Research shows that supplementing with collagen can enhance bone density as well as bone formation while reducing bone degradation. It appears that collagen has an impact on bone cells called osteoblasts, which are responsible for creating new bone. 

One study found that when a group of postmenopausal women took collagen supplements for 12 months, they saw significant increases in bone mineral density. In addition, the women experienced decreases in bone degradation, which is a common issue in this population[3]. 

Other research backs up collagen's bone-enhancing effects through its positive therapeutic impact on osteopenia and osteoporosis[11]

Collagen Slows Skin Aging

Although it may not inhibit your ability to function from a movement perspective, the health of your skin can significantly impact your quality of life from a social and physiological perspective. You can call it vanity if you like, but research shows that your skin's health can impact your confidence and happiness[12]

And for even the most confident of us, it just feels nice to look as good as you feel. 

Skin aging is a natural process and happens due to a combination of factors like UV rays from the sun, toxins in the environment, poor diet, smoking, and so on. From a biological perspective, skin aging results from the breakdown of the extracellular matrix which lives under your skin. This connective web of proteins and fibers holds your skin together like scaffolding on a building.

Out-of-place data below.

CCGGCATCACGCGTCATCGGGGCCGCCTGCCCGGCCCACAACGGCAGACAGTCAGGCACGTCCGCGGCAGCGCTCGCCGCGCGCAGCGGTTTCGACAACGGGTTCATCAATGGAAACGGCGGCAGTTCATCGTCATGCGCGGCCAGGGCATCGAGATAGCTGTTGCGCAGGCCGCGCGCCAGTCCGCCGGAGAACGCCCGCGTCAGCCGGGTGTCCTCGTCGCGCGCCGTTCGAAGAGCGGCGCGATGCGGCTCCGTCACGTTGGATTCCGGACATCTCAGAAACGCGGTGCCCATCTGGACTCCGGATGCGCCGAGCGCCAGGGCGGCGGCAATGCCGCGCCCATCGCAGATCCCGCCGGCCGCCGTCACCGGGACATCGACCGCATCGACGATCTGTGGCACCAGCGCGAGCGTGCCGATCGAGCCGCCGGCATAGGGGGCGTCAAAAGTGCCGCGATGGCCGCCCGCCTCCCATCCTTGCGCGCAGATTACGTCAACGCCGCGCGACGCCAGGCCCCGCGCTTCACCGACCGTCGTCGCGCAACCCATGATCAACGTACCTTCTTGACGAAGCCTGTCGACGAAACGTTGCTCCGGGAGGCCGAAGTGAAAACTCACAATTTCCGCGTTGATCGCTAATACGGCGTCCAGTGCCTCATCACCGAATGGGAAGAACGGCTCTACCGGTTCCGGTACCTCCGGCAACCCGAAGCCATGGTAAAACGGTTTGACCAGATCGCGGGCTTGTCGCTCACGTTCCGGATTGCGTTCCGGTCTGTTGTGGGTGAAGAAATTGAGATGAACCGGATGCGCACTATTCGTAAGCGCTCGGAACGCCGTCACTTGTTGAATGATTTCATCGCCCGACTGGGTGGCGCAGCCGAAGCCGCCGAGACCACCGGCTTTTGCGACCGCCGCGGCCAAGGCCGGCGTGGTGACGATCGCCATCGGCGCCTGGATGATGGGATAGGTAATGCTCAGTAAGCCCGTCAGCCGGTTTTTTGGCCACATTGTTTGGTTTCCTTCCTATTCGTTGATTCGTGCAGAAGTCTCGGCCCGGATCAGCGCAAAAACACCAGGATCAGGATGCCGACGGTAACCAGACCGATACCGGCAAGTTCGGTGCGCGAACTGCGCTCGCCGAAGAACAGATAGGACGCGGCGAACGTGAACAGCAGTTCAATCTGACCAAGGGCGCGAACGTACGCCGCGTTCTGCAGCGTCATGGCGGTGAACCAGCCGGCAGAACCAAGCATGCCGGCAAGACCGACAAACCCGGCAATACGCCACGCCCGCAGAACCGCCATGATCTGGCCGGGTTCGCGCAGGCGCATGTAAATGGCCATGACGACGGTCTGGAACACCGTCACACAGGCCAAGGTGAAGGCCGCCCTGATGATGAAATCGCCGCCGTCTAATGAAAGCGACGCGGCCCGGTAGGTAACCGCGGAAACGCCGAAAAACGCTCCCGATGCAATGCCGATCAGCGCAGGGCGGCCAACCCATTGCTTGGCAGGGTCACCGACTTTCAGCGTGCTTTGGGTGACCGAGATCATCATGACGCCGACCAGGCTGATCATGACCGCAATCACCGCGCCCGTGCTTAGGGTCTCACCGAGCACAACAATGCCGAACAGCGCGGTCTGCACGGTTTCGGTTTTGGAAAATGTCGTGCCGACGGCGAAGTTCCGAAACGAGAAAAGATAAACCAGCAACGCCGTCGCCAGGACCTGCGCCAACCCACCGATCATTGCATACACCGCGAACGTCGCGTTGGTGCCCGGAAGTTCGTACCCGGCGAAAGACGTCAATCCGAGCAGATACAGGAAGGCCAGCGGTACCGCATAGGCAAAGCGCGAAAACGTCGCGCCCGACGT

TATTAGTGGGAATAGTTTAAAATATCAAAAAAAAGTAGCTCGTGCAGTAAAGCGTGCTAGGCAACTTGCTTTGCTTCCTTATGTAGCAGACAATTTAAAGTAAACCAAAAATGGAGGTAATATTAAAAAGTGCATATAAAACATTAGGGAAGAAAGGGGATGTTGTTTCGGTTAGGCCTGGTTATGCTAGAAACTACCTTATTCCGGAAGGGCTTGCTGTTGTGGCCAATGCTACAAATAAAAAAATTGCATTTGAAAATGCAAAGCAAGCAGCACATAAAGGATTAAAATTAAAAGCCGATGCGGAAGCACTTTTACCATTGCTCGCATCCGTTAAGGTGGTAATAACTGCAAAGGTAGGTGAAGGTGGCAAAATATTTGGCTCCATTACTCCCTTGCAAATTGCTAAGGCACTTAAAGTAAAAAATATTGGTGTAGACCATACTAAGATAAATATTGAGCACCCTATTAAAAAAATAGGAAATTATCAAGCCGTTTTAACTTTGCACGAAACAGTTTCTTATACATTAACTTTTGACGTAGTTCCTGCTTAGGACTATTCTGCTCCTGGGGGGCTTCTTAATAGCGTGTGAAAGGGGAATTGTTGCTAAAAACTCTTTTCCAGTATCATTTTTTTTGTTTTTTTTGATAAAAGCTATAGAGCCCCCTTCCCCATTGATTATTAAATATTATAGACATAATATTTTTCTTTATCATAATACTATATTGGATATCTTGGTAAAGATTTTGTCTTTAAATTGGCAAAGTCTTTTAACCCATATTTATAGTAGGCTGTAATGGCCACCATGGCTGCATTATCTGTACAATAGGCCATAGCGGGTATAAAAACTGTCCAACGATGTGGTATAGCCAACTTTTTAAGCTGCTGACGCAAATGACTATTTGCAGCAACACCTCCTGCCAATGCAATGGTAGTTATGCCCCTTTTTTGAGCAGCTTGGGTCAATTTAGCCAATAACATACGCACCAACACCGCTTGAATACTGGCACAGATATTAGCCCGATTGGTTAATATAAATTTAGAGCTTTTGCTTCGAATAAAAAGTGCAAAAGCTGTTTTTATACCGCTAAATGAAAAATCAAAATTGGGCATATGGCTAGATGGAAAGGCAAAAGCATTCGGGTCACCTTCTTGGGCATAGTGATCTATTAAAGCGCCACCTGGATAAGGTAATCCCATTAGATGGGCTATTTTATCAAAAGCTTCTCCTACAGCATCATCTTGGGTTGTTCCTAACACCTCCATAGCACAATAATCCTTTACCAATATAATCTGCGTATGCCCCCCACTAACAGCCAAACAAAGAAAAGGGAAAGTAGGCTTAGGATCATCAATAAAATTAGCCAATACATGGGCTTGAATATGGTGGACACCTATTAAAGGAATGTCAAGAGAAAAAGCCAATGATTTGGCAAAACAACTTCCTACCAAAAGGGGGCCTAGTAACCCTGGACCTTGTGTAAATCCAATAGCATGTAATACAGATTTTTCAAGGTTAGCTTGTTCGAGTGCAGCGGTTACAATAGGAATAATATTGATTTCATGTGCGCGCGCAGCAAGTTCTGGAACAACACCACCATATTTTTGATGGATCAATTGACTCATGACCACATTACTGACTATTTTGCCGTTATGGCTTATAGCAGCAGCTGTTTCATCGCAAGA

Collagen is one of the primary components of your extracellular matrix and helps to provide structure and function. 

As the years pass and your skin comes into contact with sunlight, toxins, etc., it naturally begins to break down your collagen, which impacts the health of your extracellular matrix. The result is sagging, wrinkled skin. This is why you may see people who have spent years in the sun with skin that looks leathery and worn[13][14]

Researchers have found that collagen supplementation in women with aging skin can make a significant difference in their skin appearance. Specifically, research shows that collagen can enhance your skin's elasticity, which is involved in the formation of wrinkles, and increase hydration and texture. 

In one study, a group of women aged 35 and older were given collagen supplements for 12 weeks. At the end of the trial, the researchers reported enhanced skin elasticity and improved hydration, with a reduced appearance of wrinkles[4].

What To Look For In A Collagen Supplement